2. Ninja Training Hall - A test of balance.  We couldn't walk straight or climb the stairs inside this house! You can't even tell which is the floor or ceiling! Lucas wanted to give up and just leave the place. I did the Matrix move... It was mysteriously fun!

Feeling groggy after going through that strange lopsided house.

3. Ninja Shikake Mechanical Maze - Are you brave enough to enter a maze and get lost? Only three of us were able to find the exit. Most of us took the "give-up" exits.

Exit right there! Oooops.. that's the "give up" door - but only if you can fit that small door.

4. Jigoku Temple - it's a haunted temple.  Don't expect to be scared but having someone like Marcha who's got exemplary imagination always adds to the suspense!

Outside the Haunted Temple trying to figure out which is the entrance. That's Marcha on the right.

5. Exhibits and Other Attractions - There were several exhibits about historical inns, teahouse, firefighters, etc. The place itself is majestic with all the historical structures, dressed-up staff, mountain view, a canal with plenty of Koi, and three Japanese bridges.  We couldn't take enough pictures to satisfy our excitement for this place.

Historical tools and handicrafts.

What did you find Lucas?

Strike a ninja pose
Jane inside an old Inn

Cool brother Marcus doesn't want to be left out.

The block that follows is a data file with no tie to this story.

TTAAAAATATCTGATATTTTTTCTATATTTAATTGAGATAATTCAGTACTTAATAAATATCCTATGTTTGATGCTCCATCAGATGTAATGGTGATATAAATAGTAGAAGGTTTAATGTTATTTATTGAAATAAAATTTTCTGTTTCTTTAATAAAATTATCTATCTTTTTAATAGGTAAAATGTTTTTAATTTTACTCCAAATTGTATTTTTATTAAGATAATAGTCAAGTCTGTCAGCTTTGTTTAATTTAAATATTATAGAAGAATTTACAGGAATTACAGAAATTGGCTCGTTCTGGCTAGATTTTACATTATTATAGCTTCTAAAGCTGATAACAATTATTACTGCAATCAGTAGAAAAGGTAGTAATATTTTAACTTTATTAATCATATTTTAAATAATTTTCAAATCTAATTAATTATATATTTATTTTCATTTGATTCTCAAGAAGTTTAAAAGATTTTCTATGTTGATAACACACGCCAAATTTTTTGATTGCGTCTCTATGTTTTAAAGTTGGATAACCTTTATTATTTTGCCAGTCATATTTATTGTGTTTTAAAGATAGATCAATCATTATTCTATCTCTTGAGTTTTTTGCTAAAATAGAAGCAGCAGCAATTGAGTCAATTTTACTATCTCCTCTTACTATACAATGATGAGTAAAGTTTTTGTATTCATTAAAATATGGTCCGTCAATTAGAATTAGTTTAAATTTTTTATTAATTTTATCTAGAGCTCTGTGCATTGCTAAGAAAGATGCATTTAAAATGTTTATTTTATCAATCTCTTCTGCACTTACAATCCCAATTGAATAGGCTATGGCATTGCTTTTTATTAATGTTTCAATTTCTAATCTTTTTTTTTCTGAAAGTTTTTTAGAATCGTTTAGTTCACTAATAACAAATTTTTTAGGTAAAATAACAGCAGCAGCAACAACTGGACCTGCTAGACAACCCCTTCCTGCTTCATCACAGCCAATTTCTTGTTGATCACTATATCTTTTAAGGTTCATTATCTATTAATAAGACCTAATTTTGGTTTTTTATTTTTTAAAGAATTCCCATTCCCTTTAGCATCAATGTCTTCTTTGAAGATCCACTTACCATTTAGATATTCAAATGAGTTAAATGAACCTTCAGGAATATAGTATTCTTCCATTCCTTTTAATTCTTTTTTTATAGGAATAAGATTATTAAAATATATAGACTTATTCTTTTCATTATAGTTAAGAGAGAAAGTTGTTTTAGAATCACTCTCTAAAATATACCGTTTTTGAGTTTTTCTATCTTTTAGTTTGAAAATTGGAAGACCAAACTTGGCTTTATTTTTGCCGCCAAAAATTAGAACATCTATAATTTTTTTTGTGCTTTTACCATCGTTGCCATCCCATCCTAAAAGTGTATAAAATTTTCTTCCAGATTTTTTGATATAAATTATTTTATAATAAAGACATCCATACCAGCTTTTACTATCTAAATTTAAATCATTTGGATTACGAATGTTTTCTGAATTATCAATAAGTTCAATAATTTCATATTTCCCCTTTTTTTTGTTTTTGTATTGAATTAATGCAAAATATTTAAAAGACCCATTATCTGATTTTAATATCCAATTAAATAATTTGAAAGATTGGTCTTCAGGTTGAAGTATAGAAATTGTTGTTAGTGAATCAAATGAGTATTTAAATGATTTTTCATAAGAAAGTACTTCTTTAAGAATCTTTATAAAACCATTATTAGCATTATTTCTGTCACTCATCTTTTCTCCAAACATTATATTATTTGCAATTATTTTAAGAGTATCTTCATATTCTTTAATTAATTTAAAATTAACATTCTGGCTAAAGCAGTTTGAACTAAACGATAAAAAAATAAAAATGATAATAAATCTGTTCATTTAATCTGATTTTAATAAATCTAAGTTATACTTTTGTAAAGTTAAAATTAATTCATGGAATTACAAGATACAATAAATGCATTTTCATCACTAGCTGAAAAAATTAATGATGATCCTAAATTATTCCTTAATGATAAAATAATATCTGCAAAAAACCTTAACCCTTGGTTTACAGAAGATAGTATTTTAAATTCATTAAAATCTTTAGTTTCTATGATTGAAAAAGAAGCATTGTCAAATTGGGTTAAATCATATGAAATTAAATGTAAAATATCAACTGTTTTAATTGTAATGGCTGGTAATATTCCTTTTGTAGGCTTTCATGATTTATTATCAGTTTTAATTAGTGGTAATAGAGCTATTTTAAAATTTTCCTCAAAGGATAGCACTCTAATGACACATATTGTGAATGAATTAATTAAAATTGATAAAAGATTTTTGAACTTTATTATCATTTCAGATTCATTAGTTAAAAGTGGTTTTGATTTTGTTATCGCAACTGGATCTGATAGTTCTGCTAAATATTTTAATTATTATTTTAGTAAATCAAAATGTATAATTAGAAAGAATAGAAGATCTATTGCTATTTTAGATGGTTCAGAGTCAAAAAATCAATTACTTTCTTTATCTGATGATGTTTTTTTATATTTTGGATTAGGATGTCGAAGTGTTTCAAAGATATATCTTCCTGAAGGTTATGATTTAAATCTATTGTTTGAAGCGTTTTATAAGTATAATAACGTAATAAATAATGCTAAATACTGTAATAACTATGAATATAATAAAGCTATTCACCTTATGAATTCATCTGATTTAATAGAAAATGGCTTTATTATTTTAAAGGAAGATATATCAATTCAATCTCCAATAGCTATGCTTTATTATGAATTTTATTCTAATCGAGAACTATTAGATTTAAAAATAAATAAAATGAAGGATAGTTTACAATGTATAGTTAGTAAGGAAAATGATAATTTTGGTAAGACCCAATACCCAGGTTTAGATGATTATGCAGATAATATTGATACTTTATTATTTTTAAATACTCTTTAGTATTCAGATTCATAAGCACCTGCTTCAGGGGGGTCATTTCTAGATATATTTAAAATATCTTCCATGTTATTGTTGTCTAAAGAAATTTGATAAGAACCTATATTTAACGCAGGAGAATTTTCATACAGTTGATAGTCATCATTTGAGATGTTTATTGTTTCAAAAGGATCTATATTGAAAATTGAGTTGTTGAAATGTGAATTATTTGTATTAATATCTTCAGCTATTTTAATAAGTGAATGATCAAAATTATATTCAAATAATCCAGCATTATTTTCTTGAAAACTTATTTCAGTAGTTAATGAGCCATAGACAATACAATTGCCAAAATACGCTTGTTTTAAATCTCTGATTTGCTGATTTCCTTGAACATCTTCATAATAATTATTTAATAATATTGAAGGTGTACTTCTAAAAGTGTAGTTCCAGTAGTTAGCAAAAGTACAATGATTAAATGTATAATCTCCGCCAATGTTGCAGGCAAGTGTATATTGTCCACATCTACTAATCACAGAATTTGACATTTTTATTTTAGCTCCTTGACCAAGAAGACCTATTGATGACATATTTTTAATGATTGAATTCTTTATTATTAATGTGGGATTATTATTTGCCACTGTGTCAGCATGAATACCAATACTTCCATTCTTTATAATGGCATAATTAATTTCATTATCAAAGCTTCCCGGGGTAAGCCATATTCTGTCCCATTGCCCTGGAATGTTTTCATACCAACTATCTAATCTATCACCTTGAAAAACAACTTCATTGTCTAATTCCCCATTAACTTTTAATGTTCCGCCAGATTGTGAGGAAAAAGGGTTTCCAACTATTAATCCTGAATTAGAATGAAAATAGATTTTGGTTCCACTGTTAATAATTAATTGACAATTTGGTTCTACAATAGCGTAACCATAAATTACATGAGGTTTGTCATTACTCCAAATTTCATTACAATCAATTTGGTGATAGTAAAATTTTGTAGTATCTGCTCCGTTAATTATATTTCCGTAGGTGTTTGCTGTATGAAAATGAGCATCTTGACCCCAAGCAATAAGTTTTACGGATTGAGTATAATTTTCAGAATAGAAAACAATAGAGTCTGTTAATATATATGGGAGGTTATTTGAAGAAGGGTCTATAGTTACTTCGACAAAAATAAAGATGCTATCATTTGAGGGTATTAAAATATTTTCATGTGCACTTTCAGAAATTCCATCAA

You can buy souvenirs here too (shop in the background).

At the entrance gate with Tatay and Nanay.

Right by the canal. You can ride the boat for 600 yen. Good experience if you have toddlers.

Someone fed them so I took the opportunity for a photo.

Near the Samurai Training Institute.

Fukiage Bridge


There are 9 food stores that offer Japanese dishes.  I wouldn't exactly call it dining as they don't have dining tables.  You can also opt to bring your own food and eat outside by the canal's roofed-table and chairs.  It was so cold when we went there, we ended up just eating at the Yakitori place. They have chairs but no dining table.  It helps imagine what eateries during the Edo period looks like!

These girls can't get enough of those sweet tri-colour hanami dumplings (Dango).

Couple Marcus and Jane enjoying their Yakitori bento.
Other Experiences we did not try:

There were still a lot of other experiences that we did not get to try. Some of them were also free but you have to pay extra for the others.  Before you visit the place, make sure to check them out and make the most of your day.

We saw that most visitors rented costumes to hype up their experience.  If you want to, be sure to do this first before going around. You can rent out costumes for the day and dress up as police (¥6,800), ninja (¥3,900), or princess (¥9,800).  If you don't want to spend the extra cash, it's okay too. You get to try Yukatas if you stay in a ryokan like we did.

Edo Wonderland English map
No matter how far you traveled to get to Japan, I would say, go to Edo Wonderland.  I am confident based on the experience we had, you will have fun and great memories here no matter what age.

Not convinced yet? Watch this video:

Have you been there? Let us know how it went by leaving a comment below.